Pavel Lounguine, who has made many of his most recent films as an emigre in France, returns to his native Russia for THE ISLAND, a heartfelt contemplation of the soul of contemporary Russian society. The film is set on an isolated archipelago of islands near the Arctic Circle. A soldier who commits a treasonous act during World War II is rescued by local monks and lives in the remote monastery, desperate for God's forgiveness. Forty years on, will he find the peace that he desperately seeks? With a stand-out performance by Russian rock star Pyotr Mamonov, the film asks the "big questions" about compassion and forgiveness in a society that values power and privilege. The film had its world premiere at the Moscow Film Festival, followed by acclaimed screenings at the Venice and Toronto Film Festivals. The film is represented internationally by TV Channel Russia. THE ISLAND is the official Russian entry for the Best Foreign Language Film Oscar.

Finally, the German/Belgium co-production KHADAK, is the first fiction film from established documentary filmmakers Jessica Woodworth and Peter Brosens. They use the naturalistic documentary eye to tell a meditative story of the challenges of modernity that come to a traditional community living in the frozen hills of Mongolia. Their pristine world is disrupted when a military convoy arrives and forces them to move into a heartless high rise community in a thankless mining town. The film starkly contrasts the richness of nomadic Mongolian life against the imposed soullessness of modern urban living, by telling a haunting story of the contemporary struggle between tradition and modernity. The film won the prestigious Luigi De Laurentiis Award at the Venice Film Festival and screened to capacity crowds at the Toronto Film Festival.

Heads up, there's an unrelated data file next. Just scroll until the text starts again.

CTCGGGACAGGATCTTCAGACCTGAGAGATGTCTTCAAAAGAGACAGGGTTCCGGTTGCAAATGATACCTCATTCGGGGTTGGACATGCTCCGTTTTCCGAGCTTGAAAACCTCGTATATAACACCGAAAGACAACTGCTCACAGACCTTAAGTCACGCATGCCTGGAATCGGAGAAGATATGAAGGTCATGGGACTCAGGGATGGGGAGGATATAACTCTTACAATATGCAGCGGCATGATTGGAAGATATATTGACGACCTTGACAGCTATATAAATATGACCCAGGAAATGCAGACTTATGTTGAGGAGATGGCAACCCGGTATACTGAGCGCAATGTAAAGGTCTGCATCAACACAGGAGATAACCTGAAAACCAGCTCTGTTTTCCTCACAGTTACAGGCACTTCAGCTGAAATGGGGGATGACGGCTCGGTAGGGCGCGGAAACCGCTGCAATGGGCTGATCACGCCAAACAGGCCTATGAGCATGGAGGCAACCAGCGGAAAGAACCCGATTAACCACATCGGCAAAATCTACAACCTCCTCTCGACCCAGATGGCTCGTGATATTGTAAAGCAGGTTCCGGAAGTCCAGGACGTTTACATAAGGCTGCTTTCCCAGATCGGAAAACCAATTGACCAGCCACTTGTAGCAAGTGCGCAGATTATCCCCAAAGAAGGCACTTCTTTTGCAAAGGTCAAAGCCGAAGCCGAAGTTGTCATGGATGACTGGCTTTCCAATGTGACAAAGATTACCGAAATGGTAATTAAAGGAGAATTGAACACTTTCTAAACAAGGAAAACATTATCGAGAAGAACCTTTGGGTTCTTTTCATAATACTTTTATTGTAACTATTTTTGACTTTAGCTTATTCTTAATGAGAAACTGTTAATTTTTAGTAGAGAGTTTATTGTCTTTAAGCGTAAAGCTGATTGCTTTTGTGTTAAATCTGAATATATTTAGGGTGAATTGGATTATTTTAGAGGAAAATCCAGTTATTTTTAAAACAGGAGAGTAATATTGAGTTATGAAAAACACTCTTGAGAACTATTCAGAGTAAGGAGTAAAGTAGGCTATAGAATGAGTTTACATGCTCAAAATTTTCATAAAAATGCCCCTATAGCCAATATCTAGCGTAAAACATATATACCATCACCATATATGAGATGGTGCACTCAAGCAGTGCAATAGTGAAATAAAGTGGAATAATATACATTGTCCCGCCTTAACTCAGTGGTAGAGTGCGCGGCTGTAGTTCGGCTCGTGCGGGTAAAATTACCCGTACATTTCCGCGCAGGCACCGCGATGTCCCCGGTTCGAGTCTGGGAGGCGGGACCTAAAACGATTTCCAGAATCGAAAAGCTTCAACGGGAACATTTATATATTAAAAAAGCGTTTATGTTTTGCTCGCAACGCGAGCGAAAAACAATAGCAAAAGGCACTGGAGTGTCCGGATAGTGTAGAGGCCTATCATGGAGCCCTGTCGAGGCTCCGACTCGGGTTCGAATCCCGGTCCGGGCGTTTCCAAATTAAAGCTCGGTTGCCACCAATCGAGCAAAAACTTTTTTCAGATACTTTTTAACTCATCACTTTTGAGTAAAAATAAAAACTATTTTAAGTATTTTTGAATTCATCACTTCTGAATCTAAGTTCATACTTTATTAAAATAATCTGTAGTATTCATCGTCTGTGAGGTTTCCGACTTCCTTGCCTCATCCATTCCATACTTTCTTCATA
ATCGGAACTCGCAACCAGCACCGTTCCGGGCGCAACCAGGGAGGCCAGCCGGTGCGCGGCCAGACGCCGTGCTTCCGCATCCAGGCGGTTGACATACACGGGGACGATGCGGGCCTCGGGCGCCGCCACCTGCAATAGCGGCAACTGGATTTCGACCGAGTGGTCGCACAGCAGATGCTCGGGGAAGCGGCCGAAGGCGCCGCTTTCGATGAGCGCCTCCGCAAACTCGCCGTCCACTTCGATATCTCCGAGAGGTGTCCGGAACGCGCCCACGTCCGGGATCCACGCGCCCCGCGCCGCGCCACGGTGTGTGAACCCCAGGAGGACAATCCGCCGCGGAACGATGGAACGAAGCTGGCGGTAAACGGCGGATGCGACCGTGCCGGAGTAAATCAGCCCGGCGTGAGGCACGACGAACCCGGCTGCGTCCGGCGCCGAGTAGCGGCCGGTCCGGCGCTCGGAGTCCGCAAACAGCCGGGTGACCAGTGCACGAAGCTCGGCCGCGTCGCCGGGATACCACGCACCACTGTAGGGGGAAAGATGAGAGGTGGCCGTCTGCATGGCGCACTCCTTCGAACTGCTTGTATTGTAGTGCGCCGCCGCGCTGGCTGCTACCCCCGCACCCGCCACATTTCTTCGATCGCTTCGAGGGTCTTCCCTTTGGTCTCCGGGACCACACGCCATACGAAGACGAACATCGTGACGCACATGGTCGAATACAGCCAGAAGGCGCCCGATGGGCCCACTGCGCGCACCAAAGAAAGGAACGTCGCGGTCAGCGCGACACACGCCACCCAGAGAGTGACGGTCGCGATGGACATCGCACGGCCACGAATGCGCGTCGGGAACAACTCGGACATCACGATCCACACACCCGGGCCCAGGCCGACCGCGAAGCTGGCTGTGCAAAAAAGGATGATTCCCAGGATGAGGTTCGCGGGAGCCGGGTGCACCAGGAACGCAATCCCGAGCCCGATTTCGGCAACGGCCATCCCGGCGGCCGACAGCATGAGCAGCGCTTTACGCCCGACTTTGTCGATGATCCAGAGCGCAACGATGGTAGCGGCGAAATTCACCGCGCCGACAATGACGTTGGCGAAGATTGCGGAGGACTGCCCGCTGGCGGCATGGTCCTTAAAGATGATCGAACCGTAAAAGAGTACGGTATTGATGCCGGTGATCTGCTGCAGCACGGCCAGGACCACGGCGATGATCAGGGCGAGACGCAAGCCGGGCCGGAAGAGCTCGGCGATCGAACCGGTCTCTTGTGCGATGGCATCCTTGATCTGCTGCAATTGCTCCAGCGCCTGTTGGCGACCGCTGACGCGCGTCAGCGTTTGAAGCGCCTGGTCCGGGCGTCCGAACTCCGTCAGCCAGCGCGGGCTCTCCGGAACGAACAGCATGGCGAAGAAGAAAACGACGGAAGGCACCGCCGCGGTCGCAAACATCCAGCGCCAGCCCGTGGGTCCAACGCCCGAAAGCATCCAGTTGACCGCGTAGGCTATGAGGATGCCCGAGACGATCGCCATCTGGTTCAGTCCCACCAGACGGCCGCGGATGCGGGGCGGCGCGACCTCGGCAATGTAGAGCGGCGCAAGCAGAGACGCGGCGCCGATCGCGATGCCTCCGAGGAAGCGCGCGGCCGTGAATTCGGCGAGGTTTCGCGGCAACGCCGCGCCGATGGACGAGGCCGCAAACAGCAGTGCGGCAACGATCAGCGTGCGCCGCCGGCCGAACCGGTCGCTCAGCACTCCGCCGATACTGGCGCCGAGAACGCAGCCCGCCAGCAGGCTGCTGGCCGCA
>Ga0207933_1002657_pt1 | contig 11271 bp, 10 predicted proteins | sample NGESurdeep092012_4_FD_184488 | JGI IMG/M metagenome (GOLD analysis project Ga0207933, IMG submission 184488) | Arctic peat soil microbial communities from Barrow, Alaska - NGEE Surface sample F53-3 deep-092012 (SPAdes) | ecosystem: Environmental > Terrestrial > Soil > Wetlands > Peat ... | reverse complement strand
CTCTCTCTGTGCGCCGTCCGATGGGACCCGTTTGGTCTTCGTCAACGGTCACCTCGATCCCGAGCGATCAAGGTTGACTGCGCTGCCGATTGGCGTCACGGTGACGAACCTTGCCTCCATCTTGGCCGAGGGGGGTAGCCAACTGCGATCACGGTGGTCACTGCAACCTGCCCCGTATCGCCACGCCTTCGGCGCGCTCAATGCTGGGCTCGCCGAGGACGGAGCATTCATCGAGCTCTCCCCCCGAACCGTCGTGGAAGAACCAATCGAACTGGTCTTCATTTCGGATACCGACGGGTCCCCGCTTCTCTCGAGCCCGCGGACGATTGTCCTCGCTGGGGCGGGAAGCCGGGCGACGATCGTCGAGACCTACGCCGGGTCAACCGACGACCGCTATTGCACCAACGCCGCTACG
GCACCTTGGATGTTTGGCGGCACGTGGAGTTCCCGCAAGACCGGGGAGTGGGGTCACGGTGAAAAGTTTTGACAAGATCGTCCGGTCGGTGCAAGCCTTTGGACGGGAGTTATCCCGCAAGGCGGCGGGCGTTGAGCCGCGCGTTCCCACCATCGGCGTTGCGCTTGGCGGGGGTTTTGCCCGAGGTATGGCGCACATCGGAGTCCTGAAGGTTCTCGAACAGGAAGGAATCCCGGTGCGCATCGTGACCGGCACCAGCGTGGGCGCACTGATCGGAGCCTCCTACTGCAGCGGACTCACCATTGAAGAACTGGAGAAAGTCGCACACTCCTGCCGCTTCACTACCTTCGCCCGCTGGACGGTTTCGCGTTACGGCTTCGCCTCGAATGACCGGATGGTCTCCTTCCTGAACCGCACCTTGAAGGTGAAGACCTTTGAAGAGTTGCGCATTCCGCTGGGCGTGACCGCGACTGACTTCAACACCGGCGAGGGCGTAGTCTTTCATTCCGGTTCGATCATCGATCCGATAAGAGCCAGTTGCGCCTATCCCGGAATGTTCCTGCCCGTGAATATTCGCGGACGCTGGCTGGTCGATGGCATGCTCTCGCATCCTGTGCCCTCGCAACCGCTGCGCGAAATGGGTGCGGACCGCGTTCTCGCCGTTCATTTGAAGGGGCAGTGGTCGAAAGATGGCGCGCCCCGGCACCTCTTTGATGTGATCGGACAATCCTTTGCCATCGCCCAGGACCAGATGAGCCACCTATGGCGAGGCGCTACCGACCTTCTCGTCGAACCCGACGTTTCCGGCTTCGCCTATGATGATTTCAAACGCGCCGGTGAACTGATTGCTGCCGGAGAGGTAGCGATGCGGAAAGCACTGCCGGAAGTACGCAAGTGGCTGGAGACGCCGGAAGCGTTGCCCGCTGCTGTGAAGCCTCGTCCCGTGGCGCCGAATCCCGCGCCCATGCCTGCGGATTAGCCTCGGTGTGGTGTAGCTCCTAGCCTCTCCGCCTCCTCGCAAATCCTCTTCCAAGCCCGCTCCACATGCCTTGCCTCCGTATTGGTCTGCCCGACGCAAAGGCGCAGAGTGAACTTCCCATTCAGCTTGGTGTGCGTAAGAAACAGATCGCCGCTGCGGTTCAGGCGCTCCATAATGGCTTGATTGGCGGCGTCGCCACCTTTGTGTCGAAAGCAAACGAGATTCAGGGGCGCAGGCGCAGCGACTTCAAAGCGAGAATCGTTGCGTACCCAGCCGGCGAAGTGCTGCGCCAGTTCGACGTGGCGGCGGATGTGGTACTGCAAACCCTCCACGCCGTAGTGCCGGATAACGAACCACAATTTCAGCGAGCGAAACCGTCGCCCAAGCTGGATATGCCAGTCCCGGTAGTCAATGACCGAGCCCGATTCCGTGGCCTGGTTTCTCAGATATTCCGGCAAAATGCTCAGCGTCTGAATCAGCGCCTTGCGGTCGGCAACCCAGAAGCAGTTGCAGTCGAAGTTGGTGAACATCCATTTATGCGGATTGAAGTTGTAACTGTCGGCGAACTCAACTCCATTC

The diverse genres and filmmaking techniques of the European films competing in the World Cinema Competition demonstrate the continued vitality, resourcefulness and imagination of European being very specific and completely universal at the same time.

For more information on the world of European film, visit the official website of the European Film Promotion, the pan-European organization that represents 28 European countries and their film promotion boards: European Film Promotion.

Claudia Landsberger, European Film Promotion President, and Michele Maheux, Managing Director, Toronto International Film Festival, at the annual EFP Reception in Toronto, September 2006.

Sandy Mandelberger
Sundance Online Dailies Editor